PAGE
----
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Last updated: Thu. Feb. 03, 2011 - 09:29 am EDT

How the snow stacks up

While not as severe as 1978, this week's storm can indeed be termed a blizzard

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• Fort Wayne, Allen County and New Haven have lowered Wednesday afternoon's Level 2 snow emergency to Level 4 – “A condition may develop that limits or hinders travel or activities in isolated areas.”

• Drivers are not to park along snow emergency routes during any level snow emergency or the vehicle might be towed.

• Fort Wayne and Allen County government offices reopened today.

• City trash and recycling pickups were resuming today on a one-day delay schedule.

• Allen County's public school districts were closed Tuesday and Wednesday. Southwest and Northwest Allen County Schools were closed today. With some of them already having or going to use up their snow makeup days, it means tacking on school time at the end of the calendar.

SCHOOL MAKEUP DAY

SCHEDULES, PAGE 4A

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So, was Tuesday's snow event, by strictest definition, a blizzard?

Rest easy, those who wonder about the weather. There's no need to parse words, wondering if a weather snob's going to chastise you with a fact or two about “sustained wind speeds of 35 mph” or “reduced visibility of a quarter-mile or less for at least three hours.”

Nope, feel free to use the phrase “Blizzard of 2011.” If someone asks, tell 'em meteorologist Patrick Murphy and the National Weather Service's northern Indiana office said so.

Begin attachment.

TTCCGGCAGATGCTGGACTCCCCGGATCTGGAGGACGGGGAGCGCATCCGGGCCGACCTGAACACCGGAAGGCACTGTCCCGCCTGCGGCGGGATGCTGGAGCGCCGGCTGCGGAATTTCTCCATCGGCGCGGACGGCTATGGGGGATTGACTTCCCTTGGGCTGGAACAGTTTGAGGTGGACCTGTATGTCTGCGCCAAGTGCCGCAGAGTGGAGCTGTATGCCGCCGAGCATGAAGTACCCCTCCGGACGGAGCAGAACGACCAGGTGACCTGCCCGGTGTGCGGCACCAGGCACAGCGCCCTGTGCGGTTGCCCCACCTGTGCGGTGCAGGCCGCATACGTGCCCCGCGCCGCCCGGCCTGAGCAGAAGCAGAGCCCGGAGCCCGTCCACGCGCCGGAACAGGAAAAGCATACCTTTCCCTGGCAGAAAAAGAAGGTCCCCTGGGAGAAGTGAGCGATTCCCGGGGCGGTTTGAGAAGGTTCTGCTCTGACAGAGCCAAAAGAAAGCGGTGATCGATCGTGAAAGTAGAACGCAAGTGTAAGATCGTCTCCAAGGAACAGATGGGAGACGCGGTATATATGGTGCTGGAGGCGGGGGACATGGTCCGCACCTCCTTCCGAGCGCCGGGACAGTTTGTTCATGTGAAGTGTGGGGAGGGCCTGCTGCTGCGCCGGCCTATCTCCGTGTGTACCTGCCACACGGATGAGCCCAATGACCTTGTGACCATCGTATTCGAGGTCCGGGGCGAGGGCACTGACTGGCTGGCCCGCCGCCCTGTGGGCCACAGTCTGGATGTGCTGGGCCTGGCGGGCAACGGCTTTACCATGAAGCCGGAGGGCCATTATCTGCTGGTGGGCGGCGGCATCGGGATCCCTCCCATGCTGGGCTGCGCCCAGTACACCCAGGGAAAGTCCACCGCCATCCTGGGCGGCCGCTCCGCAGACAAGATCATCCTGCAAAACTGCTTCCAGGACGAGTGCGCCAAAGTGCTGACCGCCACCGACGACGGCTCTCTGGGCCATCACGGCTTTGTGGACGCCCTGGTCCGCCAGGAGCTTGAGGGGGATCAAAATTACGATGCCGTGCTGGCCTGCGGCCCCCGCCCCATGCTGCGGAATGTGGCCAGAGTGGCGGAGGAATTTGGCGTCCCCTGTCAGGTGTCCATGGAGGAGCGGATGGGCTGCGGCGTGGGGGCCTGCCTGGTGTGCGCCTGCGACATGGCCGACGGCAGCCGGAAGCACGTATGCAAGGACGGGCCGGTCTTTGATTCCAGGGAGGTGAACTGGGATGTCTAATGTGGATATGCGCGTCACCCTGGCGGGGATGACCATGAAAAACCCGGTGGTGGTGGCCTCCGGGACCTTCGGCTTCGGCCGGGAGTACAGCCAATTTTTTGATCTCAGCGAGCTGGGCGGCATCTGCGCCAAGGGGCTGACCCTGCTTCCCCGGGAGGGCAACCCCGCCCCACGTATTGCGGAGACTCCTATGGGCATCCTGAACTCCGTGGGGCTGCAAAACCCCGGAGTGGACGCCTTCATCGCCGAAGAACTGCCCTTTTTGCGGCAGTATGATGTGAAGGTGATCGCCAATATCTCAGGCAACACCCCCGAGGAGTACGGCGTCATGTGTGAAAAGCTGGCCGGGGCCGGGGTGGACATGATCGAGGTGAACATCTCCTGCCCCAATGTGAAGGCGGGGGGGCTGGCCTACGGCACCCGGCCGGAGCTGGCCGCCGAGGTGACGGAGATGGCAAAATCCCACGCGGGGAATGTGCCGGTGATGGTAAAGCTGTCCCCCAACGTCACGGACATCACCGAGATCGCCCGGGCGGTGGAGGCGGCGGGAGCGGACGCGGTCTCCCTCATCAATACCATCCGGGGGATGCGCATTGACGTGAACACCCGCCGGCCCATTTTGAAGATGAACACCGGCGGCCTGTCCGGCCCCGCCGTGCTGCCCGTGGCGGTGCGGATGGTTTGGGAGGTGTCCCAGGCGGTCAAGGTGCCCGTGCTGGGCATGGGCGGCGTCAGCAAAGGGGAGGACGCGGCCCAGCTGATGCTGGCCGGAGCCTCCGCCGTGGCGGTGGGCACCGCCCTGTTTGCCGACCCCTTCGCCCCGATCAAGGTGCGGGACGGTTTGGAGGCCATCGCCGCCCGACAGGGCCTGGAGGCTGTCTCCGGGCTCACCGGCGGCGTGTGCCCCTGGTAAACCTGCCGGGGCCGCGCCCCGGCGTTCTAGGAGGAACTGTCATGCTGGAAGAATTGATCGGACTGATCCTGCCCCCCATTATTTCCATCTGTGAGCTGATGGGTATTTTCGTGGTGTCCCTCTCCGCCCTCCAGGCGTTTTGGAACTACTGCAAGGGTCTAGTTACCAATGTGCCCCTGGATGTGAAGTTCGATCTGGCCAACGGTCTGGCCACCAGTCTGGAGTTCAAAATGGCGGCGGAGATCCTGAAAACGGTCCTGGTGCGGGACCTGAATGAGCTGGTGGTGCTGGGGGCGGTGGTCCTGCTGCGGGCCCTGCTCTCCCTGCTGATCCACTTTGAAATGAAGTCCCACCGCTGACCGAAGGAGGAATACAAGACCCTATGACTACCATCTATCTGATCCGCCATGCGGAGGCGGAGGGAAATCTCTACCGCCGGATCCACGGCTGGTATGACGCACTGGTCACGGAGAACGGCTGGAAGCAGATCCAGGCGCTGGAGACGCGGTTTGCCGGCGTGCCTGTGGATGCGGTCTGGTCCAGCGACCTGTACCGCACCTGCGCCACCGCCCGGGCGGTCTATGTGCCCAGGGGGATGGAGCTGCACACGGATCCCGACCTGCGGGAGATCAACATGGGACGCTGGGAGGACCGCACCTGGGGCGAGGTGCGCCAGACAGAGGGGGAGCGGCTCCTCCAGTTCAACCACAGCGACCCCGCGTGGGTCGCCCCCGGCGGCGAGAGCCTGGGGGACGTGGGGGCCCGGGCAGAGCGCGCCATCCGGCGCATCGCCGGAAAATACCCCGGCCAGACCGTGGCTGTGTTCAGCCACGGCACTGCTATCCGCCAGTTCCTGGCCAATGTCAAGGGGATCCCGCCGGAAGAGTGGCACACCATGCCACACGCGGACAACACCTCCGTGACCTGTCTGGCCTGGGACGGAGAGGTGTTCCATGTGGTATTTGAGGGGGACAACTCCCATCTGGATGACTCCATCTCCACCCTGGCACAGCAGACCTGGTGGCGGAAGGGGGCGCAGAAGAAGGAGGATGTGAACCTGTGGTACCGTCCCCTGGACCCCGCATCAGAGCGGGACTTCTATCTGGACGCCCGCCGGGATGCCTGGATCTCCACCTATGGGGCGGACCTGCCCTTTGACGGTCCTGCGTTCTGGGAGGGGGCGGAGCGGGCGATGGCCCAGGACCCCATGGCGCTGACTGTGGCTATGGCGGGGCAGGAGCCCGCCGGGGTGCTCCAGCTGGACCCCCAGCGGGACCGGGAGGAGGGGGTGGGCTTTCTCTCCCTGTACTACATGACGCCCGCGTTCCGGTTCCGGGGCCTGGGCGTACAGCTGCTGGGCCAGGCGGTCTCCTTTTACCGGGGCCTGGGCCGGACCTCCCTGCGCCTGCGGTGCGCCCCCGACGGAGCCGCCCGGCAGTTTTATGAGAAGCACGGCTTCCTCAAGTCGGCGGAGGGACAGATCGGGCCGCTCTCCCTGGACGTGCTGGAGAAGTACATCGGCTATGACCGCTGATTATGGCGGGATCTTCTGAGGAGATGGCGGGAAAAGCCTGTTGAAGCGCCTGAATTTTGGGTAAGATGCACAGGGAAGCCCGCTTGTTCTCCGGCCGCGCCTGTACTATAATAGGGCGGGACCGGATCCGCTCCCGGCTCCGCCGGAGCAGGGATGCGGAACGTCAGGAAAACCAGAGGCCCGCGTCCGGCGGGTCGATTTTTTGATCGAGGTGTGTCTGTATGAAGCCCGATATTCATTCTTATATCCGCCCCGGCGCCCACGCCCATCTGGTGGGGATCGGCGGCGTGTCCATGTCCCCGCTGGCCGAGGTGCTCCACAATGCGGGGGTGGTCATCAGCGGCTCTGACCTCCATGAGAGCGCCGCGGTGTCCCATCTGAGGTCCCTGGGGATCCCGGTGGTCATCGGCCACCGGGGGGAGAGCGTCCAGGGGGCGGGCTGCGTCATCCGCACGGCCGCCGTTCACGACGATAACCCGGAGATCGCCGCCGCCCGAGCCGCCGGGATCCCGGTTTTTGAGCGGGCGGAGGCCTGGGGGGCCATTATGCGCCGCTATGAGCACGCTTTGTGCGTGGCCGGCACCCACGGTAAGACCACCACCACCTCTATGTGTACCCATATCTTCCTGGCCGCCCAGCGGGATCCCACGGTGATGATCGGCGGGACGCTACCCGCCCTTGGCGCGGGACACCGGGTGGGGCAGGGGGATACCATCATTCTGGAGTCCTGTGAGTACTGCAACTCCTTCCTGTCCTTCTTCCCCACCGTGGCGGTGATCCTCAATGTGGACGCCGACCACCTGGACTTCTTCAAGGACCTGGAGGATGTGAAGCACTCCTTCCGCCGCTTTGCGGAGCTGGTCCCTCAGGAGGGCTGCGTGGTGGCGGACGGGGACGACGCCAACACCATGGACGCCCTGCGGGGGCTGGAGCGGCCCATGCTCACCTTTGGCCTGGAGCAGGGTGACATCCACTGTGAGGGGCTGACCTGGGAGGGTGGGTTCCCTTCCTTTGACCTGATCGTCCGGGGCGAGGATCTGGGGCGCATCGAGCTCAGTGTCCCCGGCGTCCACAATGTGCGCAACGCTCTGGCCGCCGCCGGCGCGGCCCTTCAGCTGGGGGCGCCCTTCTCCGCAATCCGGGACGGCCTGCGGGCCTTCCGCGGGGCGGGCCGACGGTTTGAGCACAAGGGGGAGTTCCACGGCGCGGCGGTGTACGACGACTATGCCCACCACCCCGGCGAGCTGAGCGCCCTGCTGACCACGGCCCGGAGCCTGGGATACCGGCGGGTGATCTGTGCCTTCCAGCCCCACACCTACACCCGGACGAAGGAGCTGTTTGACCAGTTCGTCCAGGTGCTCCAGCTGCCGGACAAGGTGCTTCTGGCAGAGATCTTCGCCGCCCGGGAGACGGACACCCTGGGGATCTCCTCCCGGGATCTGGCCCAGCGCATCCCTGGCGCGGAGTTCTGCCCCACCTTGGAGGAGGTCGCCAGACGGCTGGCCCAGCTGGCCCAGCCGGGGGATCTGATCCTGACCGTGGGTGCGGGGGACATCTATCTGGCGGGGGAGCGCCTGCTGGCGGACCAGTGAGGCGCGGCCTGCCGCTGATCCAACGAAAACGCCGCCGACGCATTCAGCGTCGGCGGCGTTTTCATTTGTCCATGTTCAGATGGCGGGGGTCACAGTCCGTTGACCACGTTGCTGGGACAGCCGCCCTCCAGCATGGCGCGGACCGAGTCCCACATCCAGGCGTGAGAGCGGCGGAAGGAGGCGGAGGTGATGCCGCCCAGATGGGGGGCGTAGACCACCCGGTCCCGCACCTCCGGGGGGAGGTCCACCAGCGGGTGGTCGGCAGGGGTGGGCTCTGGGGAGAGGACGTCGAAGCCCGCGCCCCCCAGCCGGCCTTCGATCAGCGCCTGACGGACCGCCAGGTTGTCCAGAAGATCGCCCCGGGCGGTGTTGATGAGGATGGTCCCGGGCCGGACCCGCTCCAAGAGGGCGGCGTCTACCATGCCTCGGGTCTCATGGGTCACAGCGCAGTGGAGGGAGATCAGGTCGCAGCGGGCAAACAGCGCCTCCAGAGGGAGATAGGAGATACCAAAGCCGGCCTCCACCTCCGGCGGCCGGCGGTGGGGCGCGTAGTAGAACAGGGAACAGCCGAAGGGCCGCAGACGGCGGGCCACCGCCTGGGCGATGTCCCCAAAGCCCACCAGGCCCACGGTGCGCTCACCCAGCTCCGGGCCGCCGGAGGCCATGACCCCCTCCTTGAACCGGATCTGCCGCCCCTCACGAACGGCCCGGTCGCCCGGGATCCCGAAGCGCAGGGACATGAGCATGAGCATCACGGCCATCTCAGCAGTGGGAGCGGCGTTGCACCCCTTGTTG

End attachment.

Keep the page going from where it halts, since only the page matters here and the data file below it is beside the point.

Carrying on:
“Yes, it was, quite easily (a blizzard),” Murphy said Tuesday afternoon from the weather service's office in Syracuse. “Especially in the open areas of the county. People can certainly still remember January of 1978, the great blizzard. These were blizzard conditions, as well, especially with all the blowing snow in some of the outlying areas.”

Murphy said the weather service tracked sustained winds of 40 mph in Allen County on Tuesday evening, with a 54 mph gust at 9:15 p.m. About 7 inches of snow and sleet fell at Fort Wayne International Airport between 1 a.m. Tuesday and 7 a.m. Wednesday, according to the weather service, adding to 3 inches already on the ground that fell in what some called “Round 1” of the weather event that has gripped the Midwest for the last few days.

Murphy also provided perspective on this winter season: While Tuesday was treacherous and there has been consistent snowfall up to this point in the season, residents shouldn't plan to tell the grandkids about how rough Allen County had it in 2011. However, if this kind of consistent accumulation continues, considering there's still months of winter left to go, this season could be an all-timer.

“Where we are now, with 32 inches of snow ... that's not even in the top 40, as far as this goes,” Murphy said. “Just to get in the top 10, you need 44.4 inches. Now, of course, if you get 3 or 4 inches in four more events, then you're talking about something different.”

Murphy noted the two biggest years for snowfall in the county were in 1981-82, when 81.2 inches of snow led to flooding significant enough to bring President Reagan to the Summit City, and in the 1977-78 season, which dropped 60.6 inches of snow on the county.

Fort Wayne International's two-day total of 7.8 inches of snowfall, falls short of the two-day record of 14.3 inches set March 10-11, 1964. Tonight's forecast of 0 degrees, while bitterly cold when wind chill is factored in, means the record -12 for this date recorded in 1902 and 1985 also should remain intact. Earlier forecasts had called for temperatures below zero.


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Wednesday
Wednesday
High 83 °F
Low 66 °F
66 °F
Fog/Mist
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